In the book A Different Light: The Big Book of Hanukkah, Noam Zion describes how the Rabbis of the talmudic era made the lighting of Hanukkah candles a family event rather than a national event. In modern day Israel, that situation has in some ways been reversed. A torchlight parade from Modi’in, where the Maccabees lived, to Jerusalem marks the beginning of Hanukkah celebrations; and large hanukkiot appear on public buildings to emphasize the national character of the holiday.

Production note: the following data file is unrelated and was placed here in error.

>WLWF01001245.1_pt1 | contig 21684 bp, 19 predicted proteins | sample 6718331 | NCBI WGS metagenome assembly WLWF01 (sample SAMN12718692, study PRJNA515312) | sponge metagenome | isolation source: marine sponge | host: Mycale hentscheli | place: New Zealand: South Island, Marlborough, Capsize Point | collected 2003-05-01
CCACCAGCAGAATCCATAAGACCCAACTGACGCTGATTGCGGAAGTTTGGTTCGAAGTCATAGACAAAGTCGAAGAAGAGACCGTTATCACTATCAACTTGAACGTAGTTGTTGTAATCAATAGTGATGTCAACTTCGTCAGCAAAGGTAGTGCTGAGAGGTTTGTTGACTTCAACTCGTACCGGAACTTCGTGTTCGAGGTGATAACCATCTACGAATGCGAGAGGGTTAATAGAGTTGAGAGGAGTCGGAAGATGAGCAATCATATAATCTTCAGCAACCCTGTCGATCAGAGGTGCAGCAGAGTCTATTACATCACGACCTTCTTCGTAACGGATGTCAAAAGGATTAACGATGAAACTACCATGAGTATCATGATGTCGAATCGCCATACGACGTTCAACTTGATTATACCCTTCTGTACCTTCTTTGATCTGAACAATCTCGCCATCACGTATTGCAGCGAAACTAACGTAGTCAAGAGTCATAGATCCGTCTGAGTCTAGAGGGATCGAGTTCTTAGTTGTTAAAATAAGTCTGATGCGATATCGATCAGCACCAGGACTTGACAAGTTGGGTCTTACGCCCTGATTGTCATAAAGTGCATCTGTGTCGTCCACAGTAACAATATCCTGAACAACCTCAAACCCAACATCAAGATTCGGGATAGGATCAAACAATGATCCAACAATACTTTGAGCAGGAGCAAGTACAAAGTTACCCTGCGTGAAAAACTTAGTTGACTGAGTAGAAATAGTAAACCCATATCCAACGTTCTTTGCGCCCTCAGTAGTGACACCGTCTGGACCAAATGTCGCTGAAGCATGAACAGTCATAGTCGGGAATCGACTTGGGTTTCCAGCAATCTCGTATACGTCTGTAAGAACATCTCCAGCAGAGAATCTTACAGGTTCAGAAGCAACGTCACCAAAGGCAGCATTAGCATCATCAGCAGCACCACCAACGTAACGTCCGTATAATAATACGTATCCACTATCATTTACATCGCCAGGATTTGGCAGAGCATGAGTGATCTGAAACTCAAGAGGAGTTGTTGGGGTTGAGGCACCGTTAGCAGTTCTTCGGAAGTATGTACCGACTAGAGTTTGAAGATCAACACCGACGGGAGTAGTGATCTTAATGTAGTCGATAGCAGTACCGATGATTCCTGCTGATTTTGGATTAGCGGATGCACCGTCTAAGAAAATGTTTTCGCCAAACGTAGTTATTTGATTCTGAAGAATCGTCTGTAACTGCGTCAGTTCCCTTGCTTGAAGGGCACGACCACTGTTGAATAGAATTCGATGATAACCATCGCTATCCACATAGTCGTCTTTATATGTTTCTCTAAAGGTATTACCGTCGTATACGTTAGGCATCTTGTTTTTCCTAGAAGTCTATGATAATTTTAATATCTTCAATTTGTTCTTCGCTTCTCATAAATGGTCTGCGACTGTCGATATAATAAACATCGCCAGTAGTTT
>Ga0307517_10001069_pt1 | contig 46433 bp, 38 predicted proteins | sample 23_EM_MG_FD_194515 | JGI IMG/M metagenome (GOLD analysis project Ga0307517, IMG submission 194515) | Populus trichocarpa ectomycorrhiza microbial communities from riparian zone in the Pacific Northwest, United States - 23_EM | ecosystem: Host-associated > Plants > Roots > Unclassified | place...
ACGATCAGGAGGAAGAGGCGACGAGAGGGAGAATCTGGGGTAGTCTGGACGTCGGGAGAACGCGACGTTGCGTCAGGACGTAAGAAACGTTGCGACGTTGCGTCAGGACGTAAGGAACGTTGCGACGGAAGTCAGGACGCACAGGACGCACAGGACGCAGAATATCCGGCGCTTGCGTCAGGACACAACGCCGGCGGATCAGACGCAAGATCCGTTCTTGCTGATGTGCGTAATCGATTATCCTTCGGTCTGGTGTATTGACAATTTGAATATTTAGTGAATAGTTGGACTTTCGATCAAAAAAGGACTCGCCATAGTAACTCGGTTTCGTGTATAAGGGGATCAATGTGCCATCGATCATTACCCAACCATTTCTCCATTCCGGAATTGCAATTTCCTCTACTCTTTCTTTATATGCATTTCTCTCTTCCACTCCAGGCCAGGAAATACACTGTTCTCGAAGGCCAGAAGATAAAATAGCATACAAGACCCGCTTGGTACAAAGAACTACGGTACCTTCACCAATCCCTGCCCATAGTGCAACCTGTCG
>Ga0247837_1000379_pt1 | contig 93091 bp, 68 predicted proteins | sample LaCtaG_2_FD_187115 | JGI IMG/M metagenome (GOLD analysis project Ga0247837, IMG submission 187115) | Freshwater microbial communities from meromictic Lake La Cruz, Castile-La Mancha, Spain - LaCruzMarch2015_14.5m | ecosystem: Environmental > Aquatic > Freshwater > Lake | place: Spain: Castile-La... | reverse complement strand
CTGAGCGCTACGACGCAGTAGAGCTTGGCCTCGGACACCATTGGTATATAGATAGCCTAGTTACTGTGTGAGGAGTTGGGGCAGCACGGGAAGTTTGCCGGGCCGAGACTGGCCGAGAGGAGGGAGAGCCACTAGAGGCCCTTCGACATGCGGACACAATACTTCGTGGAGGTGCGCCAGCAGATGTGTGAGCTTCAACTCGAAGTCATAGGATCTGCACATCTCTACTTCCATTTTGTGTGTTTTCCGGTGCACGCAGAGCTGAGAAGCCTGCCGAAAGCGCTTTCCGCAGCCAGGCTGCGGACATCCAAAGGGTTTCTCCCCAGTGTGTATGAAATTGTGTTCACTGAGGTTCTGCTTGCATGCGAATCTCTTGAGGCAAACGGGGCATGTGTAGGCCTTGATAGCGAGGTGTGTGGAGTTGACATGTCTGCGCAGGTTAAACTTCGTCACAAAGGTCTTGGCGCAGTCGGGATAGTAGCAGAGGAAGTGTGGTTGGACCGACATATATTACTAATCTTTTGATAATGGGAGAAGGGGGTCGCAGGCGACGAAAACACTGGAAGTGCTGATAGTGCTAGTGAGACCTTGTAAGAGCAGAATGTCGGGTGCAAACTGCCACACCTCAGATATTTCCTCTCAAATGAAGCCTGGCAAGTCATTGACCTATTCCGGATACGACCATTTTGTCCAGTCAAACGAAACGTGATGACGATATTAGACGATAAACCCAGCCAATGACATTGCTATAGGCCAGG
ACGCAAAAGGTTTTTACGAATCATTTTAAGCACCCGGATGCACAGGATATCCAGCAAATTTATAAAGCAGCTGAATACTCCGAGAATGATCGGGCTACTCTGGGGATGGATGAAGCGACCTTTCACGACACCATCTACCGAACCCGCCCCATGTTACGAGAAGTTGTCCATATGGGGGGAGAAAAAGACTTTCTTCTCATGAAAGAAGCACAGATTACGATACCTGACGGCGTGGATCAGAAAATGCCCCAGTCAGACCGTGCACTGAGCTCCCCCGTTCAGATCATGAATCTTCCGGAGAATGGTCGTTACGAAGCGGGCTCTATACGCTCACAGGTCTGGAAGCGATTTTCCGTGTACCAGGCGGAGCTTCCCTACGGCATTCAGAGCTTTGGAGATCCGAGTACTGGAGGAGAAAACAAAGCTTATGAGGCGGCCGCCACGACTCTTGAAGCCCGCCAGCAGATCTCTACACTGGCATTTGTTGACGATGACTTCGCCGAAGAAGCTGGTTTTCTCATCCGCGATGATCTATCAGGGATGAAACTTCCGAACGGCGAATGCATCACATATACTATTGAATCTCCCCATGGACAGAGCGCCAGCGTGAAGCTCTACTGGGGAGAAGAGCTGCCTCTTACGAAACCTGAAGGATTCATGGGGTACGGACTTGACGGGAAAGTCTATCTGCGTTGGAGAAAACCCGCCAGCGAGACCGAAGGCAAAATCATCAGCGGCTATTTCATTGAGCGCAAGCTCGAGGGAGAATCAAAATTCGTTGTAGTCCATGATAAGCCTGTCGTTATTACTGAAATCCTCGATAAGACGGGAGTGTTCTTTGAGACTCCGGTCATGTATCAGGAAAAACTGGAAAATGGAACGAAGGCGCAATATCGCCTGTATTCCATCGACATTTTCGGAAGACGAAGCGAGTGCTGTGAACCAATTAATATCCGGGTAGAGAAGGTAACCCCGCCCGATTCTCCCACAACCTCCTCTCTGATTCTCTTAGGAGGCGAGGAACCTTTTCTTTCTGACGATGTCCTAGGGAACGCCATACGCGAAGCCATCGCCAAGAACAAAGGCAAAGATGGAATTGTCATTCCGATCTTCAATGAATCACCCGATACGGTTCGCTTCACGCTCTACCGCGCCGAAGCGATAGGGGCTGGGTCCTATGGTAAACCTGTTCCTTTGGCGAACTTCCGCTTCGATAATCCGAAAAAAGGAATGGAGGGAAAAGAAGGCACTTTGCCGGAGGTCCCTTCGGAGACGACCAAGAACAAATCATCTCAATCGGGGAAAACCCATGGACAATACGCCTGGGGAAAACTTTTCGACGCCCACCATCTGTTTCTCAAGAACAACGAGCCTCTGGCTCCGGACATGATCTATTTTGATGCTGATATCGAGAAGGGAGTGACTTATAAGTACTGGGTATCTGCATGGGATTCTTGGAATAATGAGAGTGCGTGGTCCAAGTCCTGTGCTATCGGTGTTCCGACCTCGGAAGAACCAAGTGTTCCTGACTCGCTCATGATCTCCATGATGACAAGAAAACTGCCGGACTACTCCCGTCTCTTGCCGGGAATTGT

The well-known song “We Have Come to Cast Out Darkness” (“banu Hoshech Legaresh“) equates light with the individual and the community. Each of us, says the song, is a small light;and together we are one powerful light.This song may hearken back to the prophecy of Isaiah 49:6 that Israel will be “a light of nations.” It also emphasizes the power and importance of community for the State of Israel. Only by banding together were the Maccabees able to succeed; only by having citizens who support one another will the modern country survive.
We Have Come to Cast Out Darkness
Words: Sarah Levy-Tanai
Melody: Emanuel Amiran
We have come to cast out darkness
In our hands are light and fire
Each one is a small light
Turn back darkness
Turn back dark
Turn back from before the light.